OHSU findings may improve how people with chronic heartburn, precancer of the esophagus are screened

December 04, 2006

Researchers in the Oregon Health & Science University Digestive Health Center are first to report that screening people with chronic heartburn or pre-cancer of the esophagus in an office setting using a "skinny scope" is as accurate, less expensive and less risky than a traditional sedated screening in a procedure room -- and patients prefer it. The findings are published online and in print in this month's issue of the American Journal of Gastroenterology.

The study, led by principal investigator Blair A. Jobe, M.D., a surgeon in the OHSU Digestive Health Center and member of the OHSU Cancer Institute, found that study participants preferred unsedated, small-caliber upper endoscopy, commonly referred to as the skinny scope, to the standard screening method for upper digestive disease, sedated upper endoscopy.

Study participants in Jobe's Esophageal Care Clinic listed a number of reasons for preferring the skinny scope, including not having to undergo anesthesia, not missing a day of work and not having to arrange for transportation to and from home. But the best benefit, according to at least one study participant, was the ability to watch the entire procedure in real time on a color monitor and receive immediate feedback from the clinician.

"There was no pain. My wife and I watched the entire thing. I found it informative and appreciated not having to wait for the anesthesia to wear off to learn the results," said Dennis Murphy, 58, Tigard, Ore. Murphy was diagnosed with Barrett's esophagus, a precursor to cancer, four years ago. As part of the study protocol, he underwent both procedures on separate occasions. At the end of the study, he said he preferred the skinny scope and would request it at his next checkup.

With approximately 10 million Americans struggling with chronic heartburn, also known as GERD (gastroesophageal reflux disease) -- a condition closely associated with the development of one of the most lethal forms of cancer: esophageal cancer -- the need for a cost-effective screening and surveillance system was long apparent to Jobe, who also is an associate professor of surgery in the OHSU School of Medicine, Portland Veterans Affairs Medical Center.

"However, given the relative rarity of esophageal cancer compared with the high prevalence of GERD," Jobe explained. "Routine screening within the general population using traditional upper endoscopy would be too costly."

Eager to find an economically viable means of screening and monitoring this patient population, Jobe and colleagues endeavored to devise a method that would reduce the cost, inconvenience and complications associated with sedated endoscopy -- and they succeeded.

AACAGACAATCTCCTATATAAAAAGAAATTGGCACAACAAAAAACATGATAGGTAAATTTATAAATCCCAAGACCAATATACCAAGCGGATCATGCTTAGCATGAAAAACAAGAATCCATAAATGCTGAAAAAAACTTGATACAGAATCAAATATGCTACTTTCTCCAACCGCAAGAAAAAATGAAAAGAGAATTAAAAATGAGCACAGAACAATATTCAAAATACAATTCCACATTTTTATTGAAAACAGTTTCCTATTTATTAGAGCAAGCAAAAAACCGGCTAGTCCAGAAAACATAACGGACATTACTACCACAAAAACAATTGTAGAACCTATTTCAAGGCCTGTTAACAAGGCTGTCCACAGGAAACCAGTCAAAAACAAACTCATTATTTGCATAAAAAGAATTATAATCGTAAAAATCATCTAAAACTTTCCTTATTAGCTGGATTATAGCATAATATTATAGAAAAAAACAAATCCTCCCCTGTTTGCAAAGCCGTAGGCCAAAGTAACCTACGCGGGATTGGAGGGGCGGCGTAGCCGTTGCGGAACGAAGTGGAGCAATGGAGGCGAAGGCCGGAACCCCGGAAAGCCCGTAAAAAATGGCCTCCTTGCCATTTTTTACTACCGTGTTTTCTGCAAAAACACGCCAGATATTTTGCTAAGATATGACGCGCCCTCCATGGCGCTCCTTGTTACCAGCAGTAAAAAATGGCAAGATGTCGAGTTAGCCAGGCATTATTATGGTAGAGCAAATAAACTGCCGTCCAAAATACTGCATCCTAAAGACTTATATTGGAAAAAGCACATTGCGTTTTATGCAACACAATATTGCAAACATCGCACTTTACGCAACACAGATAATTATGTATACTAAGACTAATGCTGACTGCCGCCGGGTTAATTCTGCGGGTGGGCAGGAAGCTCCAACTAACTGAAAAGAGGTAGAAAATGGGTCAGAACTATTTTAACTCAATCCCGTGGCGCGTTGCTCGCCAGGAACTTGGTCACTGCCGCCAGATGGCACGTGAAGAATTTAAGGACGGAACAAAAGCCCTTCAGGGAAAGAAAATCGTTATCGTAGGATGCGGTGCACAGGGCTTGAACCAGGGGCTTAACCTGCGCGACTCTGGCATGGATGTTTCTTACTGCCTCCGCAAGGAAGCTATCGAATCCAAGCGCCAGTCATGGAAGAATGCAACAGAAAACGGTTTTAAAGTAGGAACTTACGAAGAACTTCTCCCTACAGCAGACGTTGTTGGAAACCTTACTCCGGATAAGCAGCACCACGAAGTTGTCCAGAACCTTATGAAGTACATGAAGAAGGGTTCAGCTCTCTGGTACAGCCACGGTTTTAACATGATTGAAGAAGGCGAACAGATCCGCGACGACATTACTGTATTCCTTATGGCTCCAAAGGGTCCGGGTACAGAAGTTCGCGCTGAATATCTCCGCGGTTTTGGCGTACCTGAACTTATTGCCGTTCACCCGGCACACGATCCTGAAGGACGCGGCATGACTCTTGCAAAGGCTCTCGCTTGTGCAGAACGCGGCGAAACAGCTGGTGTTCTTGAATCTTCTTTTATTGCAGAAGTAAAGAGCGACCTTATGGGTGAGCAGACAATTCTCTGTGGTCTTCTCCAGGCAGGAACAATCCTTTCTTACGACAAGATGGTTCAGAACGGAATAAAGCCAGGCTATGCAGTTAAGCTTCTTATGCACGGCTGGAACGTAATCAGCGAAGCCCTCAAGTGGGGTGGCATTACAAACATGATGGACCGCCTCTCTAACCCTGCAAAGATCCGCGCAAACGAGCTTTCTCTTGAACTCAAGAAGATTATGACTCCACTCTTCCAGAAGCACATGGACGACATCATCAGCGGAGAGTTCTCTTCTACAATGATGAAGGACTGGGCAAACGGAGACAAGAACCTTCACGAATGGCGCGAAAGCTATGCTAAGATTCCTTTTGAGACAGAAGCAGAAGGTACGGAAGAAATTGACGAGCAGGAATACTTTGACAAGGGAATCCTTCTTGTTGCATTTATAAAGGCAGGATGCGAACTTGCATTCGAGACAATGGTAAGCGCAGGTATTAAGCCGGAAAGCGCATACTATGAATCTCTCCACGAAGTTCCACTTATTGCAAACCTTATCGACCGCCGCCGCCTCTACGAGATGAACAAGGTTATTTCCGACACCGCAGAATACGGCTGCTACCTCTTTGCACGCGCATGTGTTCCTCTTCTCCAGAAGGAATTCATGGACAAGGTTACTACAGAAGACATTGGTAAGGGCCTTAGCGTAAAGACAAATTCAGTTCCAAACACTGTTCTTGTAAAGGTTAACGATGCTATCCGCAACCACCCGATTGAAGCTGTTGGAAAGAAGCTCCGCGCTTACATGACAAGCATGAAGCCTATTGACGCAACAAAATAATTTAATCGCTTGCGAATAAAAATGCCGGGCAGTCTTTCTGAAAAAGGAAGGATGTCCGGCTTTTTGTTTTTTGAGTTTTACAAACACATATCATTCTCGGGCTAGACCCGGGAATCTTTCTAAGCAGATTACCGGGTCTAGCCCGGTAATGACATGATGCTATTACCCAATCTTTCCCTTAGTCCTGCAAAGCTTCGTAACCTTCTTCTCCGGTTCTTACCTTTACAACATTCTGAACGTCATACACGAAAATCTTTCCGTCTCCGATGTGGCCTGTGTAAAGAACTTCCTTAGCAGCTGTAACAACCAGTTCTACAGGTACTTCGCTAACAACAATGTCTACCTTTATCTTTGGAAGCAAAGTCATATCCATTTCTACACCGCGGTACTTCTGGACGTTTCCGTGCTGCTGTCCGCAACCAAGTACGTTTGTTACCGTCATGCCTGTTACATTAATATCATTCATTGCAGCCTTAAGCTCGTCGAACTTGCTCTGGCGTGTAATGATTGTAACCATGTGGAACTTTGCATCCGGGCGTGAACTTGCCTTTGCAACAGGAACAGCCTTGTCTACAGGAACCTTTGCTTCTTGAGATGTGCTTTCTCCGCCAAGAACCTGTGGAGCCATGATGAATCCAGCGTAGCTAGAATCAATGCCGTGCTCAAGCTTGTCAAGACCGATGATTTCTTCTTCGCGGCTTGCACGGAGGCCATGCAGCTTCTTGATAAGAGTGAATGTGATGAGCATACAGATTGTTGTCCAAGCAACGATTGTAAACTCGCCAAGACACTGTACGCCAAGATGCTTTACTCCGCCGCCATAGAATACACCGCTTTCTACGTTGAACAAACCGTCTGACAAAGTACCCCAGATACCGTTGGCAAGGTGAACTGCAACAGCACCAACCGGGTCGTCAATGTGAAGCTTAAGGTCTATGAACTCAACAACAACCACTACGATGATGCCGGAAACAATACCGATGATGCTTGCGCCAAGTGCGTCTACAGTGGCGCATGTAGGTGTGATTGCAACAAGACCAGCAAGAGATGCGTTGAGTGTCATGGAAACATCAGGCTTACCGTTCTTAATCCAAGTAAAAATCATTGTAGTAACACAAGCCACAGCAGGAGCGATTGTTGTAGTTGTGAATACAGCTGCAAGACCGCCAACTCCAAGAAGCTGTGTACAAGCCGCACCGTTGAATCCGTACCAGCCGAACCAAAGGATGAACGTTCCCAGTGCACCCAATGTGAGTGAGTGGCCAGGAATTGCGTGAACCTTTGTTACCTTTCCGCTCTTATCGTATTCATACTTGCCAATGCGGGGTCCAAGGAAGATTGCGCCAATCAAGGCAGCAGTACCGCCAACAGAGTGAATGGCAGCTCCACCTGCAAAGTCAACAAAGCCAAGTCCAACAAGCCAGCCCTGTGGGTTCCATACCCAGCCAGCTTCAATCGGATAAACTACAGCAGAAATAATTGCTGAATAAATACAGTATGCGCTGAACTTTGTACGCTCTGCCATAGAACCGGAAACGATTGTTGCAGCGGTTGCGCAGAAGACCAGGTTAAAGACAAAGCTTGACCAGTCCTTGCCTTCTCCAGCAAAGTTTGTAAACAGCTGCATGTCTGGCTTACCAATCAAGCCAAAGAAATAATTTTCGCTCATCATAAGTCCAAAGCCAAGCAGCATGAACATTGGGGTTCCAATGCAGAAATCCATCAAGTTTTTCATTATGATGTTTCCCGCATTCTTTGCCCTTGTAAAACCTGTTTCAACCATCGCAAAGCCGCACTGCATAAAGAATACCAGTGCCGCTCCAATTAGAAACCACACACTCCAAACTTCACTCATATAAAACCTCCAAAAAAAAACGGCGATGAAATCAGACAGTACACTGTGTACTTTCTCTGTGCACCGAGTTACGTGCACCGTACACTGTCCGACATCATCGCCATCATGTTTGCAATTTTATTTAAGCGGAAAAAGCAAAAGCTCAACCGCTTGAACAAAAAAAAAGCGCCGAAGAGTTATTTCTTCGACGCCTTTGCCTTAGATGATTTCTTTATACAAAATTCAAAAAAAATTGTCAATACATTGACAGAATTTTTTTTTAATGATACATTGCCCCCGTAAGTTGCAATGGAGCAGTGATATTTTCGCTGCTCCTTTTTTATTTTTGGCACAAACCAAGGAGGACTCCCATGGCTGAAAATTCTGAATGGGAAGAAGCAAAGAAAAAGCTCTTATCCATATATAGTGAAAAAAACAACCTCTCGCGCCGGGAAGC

"This trial has established that unsedated small-caliber endoscopy used in an office setting is technically feasible, well-tolerated and accurate in the screening and diagnosis of Barrett's esophagus. It's a more personal approach and represents the potential to eliminate the infrastructure and costs required for intravenous sedation. It's also more immediate. As soon as you're done, you can tell the patient what you've found."

To perform a sedated upper endoscopy, an endoscope, 9.8 mm in diameter, is passed through the mouth and throat to the esophagus, stomach and small intestine. The procedure requires the resources and infrastructure of an outpatient procedure unit, two assistants, intravenous sedation and post-procedure monitoring, with a total cost in the thousands of dollars. And, as with any procedure for which the patient is sedated, the risk of complications, though rare, is higher.

By comparison, the skinny scope procedure is performed by a single clinician in an office setting and does not require sedation. Patients inhale a topical anesthetic that numbs their nasal passages and throat. The clinician then passes a smaller-caliber endoscope, 4.9 mm in diameter, through the nose, pharynx and throat. The cost for this procedure is in the hundreds of dollars.

Only a handful of centers in the United States routinely employ the skinny scope as part of clinical practice. According to Jobe, this is due in part to the perception that the unsedated skinny scope increases patient anxiety and discomfort. In addition, some endoscopists, unfamiliar with the nasal approach, may lack the skills necessary to perform it. And, up until recently, endoscopes were not long enough to examine the entire upper digestive tract.

One hundred thirty-four men and women with long-standing histories of GERD symptoms and acid-reducing medication use were enrolled in this randomized, cross-over trial. Ninety-eight percent of subjects successfully completed unsedated small-caliber endoscopy (skinny scope) in an office setting. More than 70 percent of participants said they would choose the unsedated skinny scope over the conventional approach on a subsequent endoscopy. The prevalence of Barrett's esophagus discovered by both approaches was equal and there were no undetected cases of cancer.
The National Institutes of Health supported this research.


The National Cancer Institute estimates 13,200 Americans will be diagnosed with esophageal cancer this year and 12,500 will die of the malignancy. Of the new cases, 9,200 will occur in men and 3,100 will occur in women. An estimated 25 million Americans have some form of esophageal disease, the most common of which is gastroesophageal reflux disease (GERD). Patients with severe GERD have a 40 times greater risk of developing esophageal cancer than those without GERD symptoms, a risk similar to that of a cigarette smoker developing lung cancer. That said, for one particular individual with GERD, the risk of esophageal cancers is quite low.

Oregon Health & Science University

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